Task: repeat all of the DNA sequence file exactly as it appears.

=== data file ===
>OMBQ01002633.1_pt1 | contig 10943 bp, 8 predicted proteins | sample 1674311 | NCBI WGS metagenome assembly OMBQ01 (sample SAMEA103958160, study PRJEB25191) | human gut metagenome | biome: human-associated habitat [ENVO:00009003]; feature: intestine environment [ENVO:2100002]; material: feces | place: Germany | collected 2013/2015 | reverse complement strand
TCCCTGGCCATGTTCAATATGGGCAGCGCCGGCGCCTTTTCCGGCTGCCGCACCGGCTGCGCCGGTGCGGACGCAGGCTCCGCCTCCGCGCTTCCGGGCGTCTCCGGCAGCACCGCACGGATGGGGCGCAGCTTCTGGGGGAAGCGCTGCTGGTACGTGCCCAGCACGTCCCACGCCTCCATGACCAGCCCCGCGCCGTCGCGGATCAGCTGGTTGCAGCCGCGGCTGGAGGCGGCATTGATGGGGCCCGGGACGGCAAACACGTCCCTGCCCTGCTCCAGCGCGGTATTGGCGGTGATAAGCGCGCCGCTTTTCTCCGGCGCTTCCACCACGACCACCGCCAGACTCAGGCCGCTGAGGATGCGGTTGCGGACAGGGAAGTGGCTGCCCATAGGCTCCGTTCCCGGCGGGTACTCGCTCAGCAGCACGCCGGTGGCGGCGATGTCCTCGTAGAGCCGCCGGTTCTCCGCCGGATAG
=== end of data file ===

>OMBQ01002633.1_pt1 | contig 10943 bp, 8 predicted proteins | sample 1674311 | NCBI WGS metagenome assembly OMBQ01 (sample SAMEA103958160, study PRJEB25191) | human gut metagenome | biome: human-associated habitat [ENVO:00009003]; feature: intestine environment [ENVO:2100002]; material: feces | place: Germany | collected 2013/2015 | reverse complement strand
TCCCTGGCCATGTTCAATATGGGCAGCGCCGGCGCCTTTTCCGGCTGCCGCACCGGCTGCGCCGGTGCGGACGCAGGCTCCGCCTCCGCGCTTCCGGGCGTCTCCGGCAGCACCGCACGGATGGGGCGCAGCTTCTGGGGGAAGCGCTGCTGGTACGTGCCCAGCACGTCCCACGCCTCCATGACCAGCCCCGCGCCGTCGCGGATCAGCTGGTTGCAGCCGCGGCTGGAGGCGGCATTGATGGGGCCCGGGACGGCAAACACGTCCCTGCCCTGCTCCAGCGCGGTATTGGCGGTGATAAGCGCGCCGCTTTTCTCCGGCGCTTCCACCACGACCACCGCCAGACTCAGGCCGCTGAGGATGCGGTTGCGGACAGGGAAGTGGCTGCCCATAGGCTCCGTTCCCGGCGGGTACTCGCTCAGCAGCACGCCGGTGGCGGCGATGTCCTCGTAGAGCCGCCGGTTCTCCGCCGGATAG